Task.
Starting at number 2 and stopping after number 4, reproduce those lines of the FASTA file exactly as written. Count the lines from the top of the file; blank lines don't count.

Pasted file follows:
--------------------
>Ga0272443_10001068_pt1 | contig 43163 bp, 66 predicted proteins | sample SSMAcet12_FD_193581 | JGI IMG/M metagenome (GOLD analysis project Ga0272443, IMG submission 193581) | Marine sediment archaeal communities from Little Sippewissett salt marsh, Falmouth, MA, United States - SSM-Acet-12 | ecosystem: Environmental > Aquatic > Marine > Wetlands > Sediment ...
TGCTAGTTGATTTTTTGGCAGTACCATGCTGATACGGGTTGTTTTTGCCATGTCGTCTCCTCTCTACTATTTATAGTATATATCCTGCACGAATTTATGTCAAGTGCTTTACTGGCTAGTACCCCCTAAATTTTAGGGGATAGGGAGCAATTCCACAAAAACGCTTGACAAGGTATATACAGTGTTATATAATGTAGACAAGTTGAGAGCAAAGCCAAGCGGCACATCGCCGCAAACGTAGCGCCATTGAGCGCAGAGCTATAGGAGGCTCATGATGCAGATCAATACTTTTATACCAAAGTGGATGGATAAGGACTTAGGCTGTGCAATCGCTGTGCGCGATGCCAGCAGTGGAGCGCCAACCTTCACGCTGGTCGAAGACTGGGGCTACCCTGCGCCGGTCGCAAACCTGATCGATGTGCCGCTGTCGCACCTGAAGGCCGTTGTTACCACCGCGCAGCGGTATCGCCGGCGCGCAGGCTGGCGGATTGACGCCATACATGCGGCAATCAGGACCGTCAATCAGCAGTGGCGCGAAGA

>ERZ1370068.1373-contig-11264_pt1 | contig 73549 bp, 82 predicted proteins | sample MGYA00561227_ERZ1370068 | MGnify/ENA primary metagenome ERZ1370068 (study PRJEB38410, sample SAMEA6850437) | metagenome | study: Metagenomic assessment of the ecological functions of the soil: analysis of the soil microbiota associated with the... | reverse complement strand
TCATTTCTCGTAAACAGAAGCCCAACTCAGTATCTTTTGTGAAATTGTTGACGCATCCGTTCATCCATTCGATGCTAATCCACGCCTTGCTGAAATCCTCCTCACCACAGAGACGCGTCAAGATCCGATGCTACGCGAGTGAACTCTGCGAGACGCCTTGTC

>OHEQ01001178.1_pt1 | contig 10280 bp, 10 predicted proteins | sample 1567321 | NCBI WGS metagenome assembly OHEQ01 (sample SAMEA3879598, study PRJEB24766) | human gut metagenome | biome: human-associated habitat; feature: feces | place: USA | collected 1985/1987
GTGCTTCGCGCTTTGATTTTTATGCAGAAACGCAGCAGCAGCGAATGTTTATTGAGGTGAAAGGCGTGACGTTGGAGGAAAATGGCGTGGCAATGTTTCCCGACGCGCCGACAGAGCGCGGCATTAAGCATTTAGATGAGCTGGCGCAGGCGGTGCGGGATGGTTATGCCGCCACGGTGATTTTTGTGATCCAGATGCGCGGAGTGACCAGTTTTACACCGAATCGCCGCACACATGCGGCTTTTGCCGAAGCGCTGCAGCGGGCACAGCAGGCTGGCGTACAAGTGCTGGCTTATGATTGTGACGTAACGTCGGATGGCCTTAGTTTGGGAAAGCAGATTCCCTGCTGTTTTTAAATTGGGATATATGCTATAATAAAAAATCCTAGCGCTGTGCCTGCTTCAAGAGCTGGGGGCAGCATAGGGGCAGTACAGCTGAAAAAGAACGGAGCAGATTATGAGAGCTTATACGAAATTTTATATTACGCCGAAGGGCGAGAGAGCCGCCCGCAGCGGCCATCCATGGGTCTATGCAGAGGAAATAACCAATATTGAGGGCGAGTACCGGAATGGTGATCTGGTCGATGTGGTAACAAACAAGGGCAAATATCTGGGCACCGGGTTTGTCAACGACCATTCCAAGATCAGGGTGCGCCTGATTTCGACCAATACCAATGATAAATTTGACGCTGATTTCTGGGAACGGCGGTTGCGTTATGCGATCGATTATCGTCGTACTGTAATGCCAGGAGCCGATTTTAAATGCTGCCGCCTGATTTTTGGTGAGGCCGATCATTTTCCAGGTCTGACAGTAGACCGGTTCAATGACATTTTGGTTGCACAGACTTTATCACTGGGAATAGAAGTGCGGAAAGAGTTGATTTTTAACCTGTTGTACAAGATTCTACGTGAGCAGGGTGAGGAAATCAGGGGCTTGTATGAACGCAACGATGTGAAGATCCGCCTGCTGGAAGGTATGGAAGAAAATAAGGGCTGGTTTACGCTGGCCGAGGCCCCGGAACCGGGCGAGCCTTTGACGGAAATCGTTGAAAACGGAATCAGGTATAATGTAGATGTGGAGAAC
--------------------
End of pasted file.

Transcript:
TGCTAGTTGATTTTTTGGCAGTACCATGCTGATACGGGTTGTTTTTGCCATGTCGTCTCCTCTCTACTATTTATAGTATATATCCTGCACGAATTTATGTCAAGTGCTTTACTGGCTAGTACCCCCTAAATTTTAGGGGATAGGGAGCAATTCCACAAAAACGCTTGACAAGGTATATACAGTGTTATATAATGTAGACAAGTTGAGAGCAAAGCCAAGCGGCACATCGCCGCAAACGTAGCGCCATTGAGCGCAGAGCTATAGGAGGCTCATGATGCAGATCAATACTTTTATACCAAAGTGGATGGATAAGGACTTAGGCTGTGCAATCGCTGTGCGCGATGCCAGCAGTGGAGCGCCAACCTTCACGCTGGTCGAAGACTGGGGCTACCCTGCGCCGGTCGCAAACCTGATCGATGTGCCGCTGTCGCACCTGAAGGCCGTTGTTACCACCGCGCAGCGGTATCGCCGGCGCGCAGGCTGGCGGATTGACGCCATACATGCGGCAATCAGGACCGTCAATCAGCAGTGGCGCGAAGA

>ERZ1370068.1373-contig-11264_pt1 | contig 73549 bp, 82 predicted proteins | sample MGYA00561227_ERZ1370068 | MGnify/ENA primary metagenome ERZ1370068 (study PRJEB38410, sample SAMEA6850437) | metagenome | study: Metagenomic assessment of the ecological functions of the soil: analysis of the soil microbiota associated with the... | reverse complement strand
TCATTTCTCGTAAACAGAAGCCCAACTCAGTATCTTTTGTGAAATTGTTGACGCATCCGTTCATCCATTCGATGCTAATCCACGCCTTGCTGAAATCCTCCTCACCACAGAGACGCGTCAAGATCCGATGCTACGCGAGTGAACTCTGCGAGACGCCTTGTC